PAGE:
JIS News

State Minister in the Ministry of Industry, Investment and Commerce, Michael Stern, has called for greater collaboration among stakeholders in the productive sector, to give Jamaican-made products a competitive edge in the global marketplace.
Speaking at the Bureau of Standards Jamaica (BSJ) stakeholders’ forum to discuss its Jamaica-Made Mark programme, at the Terra Nova Hotel in Kingston on February 12, Mr. Stern noted that the current trends in international trade required that Jamaican producers improved on the quality and standard of their products in order to be competitive in the global market.
“This is one of the most critical factors in achieving the competitiveness of our products. Whether we produce exclusively for the local market or are seeking to secure or maintain our market share abroad, we must develop and promote a positive reputation. Trade liberalization means that the Jamaican market is one in which goods, regardless of their origin, must compete,” the State Minister argued.
To this end, he cited the revival of the National Certification Programme as timely and commended the BSJ and other key stakeholders for undertaking this initiative.
“The Jamaica-Made Mark has now been redesigned and along with the Plant Certification Mark, will serve to indicate that processes and products are in conformity with national and international standards,” he pointed out. Mr. Stern noted that while not possessing the economies of scale or the strong brand recognition of its larger competitors, Jamaica had unique products such as pimento, ginger, coffee, condiments, and rum, which “have a strong presence in the international market.”
He added that, reinforced by cultural offerings such as music, fashion and craft, Jamaican products had an image which was “synonymous with the exotic,” a unique brand capturing international attention.
“It is no wonder that some companies, in rich and poor countries alike, are counterfeiting our products with inferior and substandard goods. The false claim of ‘Made in Jamaica’ is not only reaping market advantage by those who abuse our good name, but in many instances, is doing great harm to our reputation abroad. Not only is this unfair competition spoiling our image, but the consumer is often enticed into paying premium prices for non-genuine products,” the State Minister informed.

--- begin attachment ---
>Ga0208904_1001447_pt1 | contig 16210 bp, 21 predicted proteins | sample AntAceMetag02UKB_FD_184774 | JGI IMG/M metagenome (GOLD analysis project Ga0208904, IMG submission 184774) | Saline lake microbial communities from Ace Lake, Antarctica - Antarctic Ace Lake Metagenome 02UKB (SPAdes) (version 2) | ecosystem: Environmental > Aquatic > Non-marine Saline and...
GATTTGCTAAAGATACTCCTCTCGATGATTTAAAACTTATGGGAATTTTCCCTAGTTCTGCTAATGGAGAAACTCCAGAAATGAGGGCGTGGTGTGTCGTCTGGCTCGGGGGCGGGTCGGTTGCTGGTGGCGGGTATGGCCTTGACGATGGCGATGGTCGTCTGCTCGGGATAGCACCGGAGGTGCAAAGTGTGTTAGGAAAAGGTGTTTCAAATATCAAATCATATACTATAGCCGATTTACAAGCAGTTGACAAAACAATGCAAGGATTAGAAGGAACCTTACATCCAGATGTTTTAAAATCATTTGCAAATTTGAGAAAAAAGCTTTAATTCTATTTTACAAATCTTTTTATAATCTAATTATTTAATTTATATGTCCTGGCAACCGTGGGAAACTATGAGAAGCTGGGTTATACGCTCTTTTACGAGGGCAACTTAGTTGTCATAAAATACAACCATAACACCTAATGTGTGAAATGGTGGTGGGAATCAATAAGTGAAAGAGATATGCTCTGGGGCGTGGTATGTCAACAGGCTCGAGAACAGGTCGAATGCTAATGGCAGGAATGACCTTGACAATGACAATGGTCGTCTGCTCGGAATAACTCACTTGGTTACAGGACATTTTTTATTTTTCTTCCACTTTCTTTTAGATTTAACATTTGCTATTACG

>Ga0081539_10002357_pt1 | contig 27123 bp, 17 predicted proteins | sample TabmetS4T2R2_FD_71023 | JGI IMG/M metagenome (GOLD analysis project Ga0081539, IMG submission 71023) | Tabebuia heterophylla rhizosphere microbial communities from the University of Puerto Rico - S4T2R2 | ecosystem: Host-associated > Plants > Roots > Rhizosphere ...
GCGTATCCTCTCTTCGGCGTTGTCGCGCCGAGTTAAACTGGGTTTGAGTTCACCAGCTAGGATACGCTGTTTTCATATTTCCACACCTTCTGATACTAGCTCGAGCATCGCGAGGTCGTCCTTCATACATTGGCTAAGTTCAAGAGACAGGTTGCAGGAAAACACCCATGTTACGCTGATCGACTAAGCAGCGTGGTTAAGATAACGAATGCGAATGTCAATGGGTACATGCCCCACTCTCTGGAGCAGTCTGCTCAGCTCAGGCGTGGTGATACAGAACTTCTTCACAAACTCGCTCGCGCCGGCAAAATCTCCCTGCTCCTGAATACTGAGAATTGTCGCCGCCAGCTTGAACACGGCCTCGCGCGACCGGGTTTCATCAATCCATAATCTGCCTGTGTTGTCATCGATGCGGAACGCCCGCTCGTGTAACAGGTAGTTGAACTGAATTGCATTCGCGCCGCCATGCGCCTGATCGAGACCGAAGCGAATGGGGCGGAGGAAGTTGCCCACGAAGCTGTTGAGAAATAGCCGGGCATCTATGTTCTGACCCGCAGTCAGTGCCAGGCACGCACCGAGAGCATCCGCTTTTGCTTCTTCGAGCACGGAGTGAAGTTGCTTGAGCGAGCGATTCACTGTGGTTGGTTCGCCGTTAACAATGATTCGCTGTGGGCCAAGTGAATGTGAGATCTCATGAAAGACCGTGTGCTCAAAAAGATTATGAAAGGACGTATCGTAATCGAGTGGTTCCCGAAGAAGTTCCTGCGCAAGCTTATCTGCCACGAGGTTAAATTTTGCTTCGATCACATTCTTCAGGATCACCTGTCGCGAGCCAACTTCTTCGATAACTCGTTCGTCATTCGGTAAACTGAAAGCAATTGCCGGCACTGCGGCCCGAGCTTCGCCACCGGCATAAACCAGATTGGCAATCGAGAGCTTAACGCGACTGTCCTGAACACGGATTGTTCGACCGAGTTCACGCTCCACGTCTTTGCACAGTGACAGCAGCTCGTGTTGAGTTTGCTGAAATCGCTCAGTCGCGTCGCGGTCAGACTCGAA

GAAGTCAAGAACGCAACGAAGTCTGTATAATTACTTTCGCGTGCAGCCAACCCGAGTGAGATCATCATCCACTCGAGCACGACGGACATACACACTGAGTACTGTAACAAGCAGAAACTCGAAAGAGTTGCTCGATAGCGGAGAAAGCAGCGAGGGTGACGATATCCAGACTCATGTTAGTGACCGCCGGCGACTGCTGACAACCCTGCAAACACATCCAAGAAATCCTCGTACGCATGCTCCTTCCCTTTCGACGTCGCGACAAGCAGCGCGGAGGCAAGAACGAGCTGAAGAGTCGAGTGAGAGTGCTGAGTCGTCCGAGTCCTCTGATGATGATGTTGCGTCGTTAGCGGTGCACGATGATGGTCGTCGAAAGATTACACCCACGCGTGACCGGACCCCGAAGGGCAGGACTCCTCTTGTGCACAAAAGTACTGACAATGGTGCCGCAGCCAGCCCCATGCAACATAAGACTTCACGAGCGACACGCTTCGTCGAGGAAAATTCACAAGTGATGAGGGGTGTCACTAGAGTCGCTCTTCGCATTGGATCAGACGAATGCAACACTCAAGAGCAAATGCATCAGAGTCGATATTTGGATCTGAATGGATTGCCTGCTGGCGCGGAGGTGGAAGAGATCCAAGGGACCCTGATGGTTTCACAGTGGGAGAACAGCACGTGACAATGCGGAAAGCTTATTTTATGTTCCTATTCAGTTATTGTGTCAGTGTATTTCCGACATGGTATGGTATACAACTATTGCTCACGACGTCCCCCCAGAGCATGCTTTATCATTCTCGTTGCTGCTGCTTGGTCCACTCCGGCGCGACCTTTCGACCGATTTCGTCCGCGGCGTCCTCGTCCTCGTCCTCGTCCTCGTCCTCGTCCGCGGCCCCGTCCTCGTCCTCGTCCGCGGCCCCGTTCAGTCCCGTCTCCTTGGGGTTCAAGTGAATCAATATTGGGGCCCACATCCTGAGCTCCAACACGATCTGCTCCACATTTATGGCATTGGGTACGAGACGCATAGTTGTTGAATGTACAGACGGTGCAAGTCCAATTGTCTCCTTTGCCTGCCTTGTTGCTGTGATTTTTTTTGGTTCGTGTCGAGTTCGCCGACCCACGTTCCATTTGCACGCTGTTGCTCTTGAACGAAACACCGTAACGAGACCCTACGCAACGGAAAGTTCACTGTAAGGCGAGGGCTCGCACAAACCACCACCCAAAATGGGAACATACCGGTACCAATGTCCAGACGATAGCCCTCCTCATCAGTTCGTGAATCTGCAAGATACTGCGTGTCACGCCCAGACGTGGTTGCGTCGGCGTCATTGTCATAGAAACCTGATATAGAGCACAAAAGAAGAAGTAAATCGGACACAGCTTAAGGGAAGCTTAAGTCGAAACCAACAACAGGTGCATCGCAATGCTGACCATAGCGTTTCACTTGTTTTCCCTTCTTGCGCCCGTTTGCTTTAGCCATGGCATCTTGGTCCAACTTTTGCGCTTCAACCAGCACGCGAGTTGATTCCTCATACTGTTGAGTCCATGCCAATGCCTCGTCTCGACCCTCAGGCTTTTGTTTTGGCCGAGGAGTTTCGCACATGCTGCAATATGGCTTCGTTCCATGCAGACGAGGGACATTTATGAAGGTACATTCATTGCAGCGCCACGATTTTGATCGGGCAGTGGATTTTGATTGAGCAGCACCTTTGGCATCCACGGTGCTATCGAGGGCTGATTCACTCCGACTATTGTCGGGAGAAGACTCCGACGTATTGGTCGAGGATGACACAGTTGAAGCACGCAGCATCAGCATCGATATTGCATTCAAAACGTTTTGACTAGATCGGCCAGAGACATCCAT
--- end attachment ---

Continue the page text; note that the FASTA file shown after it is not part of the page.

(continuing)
Describing this development as “untenable,” Mr. Stern underscored the need for collaboration between governmental and non-governmental organizations, both at the national and international levels, to effectively address the issue. “For its part, the government will increasingly seek to mandate and empower state agencies to become more pro-active and vigilant in the protection of our intellectual property,” he said.
The State Minister urged stakeholders in the productive sector to embrace and use the National Certification Mark programme, in particular the ‘Jamaica-Made’ mark to their advantage, which he said, would enable them to re-assure consumers of the authenticity of Jamaican made products.
“It will, we hope, significantly curtail counterfeiting and the devaluation of the reputation of genuine Jamaican-made products,” Mr. Stern said.

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